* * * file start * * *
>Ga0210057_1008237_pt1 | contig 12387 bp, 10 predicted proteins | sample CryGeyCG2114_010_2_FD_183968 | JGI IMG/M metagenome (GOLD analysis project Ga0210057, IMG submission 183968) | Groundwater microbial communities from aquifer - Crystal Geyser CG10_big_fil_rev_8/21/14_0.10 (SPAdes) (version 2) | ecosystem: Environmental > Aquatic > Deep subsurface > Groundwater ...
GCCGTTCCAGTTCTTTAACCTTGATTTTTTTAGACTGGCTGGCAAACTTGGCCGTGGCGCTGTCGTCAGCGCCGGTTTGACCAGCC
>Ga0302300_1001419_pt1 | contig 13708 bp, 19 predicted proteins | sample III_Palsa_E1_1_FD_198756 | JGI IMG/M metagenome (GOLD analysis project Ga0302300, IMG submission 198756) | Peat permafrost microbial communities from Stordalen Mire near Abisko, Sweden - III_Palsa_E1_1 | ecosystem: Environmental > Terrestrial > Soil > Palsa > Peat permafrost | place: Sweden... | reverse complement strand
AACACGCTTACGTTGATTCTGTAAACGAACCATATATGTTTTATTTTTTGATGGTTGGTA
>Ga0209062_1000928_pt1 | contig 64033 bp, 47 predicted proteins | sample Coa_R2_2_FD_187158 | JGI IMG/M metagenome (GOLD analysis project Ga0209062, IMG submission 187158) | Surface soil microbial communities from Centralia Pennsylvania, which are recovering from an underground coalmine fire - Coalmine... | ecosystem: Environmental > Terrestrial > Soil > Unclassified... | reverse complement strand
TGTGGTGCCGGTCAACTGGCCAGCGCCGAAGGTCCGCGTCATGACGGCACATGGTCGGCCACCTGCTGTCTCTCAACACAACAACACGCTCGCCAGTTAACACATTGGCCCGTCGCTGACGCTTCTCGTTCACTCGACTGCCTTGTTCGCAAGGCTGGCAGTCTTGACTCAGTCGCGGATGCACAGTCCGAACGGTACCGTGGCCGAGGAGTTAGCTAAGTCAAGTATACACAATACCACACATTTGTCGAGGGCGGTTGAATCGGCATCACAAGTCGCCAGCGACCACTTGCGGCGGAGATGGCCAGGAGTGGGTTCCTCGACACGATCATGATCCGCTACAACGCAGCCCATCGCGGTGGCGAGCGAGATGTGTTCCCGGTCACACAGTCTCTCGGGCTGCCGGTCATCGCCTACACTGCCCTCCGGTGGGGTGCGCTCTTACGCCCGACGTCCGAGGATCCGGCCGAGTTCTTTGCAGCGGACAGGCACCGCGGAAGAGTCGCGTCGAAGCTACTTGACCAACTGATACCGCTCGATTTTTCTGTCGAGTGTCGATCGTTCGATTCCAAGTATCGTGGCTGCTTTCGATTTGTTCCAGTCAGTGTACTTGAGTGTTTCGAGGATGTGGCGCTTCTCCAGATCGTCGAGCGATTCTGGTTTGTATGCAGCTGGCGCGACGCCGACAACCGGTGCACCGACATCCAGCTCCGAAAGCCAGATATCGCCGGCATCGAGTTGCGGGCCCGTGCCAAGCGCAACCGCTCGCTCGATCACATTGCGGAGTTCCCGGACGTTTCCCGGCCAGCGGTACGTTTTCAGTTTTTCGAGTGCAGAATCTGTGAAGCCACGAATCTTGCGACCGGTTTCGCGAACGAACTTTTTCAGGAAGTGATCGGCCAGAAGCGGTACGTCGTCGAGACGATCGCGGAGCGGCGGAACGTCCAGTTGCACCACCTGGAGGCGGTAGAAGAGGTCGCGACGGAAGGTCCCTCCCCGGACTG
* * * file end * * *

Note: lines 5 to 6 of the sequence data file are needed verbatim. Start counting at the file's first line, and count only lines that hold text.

>Ga0209062_1000928_pt1 | contig 64033 bp, 47 predicted proteins | sample Coa_R2_2_FD_187158 | JGI IMG/M metagenome (GOLD analysis project Ga0209062, IMG submission 187158) | Surface soil microbial communities from Centralia Pennsylvania, which are recovering from an underground coalmine fire - Coalmine... | ecosystem: Environmental > Terrestrial > Soil > Unclassified... | reverse complement strand
TGTGGTGCCGGTCAACTGGCCAGCGCCGAAGGTCCGCGTCATGACGGCACATGGTCGGCCACCTGCTGTCTCTCAACACAACAACACGCTCGCCAGTTAACACATTGGCCCGTCGCTGACGCTTCTCGTTCACTCGACTGCCTTGTTCGCAAGGCTGGCAGTCTTGACTCAGTCGCGGATGCACAGTCCGAACGGTACCGTGGCCGAGGAGTTAGCTAAGTCAAGTATACACAATACCACACATTTGTCGAGGGCGGTTGAATCGGCATCACAAGTCGCCAGCGACCACTTGCGGCGGAGATGGCCAGGAGTGGGTTCCTCGACACGATCATGATCCGCTACAACGCAGCCCATCGCGGTGGCGAGCGAGATGTGTTCCCGGTCACACAGTCTCTCGGGCTGCCGGTCATCGCCTACACTGCCCTCCGGTGGGGTGCGCTCTTACGCCCGACGTCCGAGGATCCGGCCGAGTTCTTTGCAGCGGACAGGCACCGCGGAAGAGTCGCGTCGAAGCTACTTGACCAACTGATACCGCTCGATTTTTCTGTCGAGTGTCGATCGTTCGATTCCAAGTATCGTGGCTGCTTTCGATTTGTTCCAGTCAGTGTACTTGAGTGTTTCGAGGATGTGGCGCTTCTCCAGATCGTCGAGCGATTCTGGTTTGTATGCAGCTGGCGCGACGCCGACAACCGGTGCACCGACATCCAGCTCCGAAAGCCAGATATCGCCGGCATCGAGTTGCGGGCCCGTGCCAAGCGCAACCGCTCGCTCGATCACATTGCGGAGTTCCCGGACGTTTCCCGGCCAGCGGTACGTTTTCAGTTTTTCGAGTGCAGAATCTGTGAAGCCACGAATCTTGCGACCGGTTTCGCGAACGAACTTTTTCAGGAAGTGATCGGCCAGAAGCGGTACGTCGTCGAGACGATCGCGGAGCGGCGGAACGTCCAGTTGCACCACCTGGAGGCGGTAGAAGAGGTCGCGACGGAAGGTCCCTCCCCGGACTG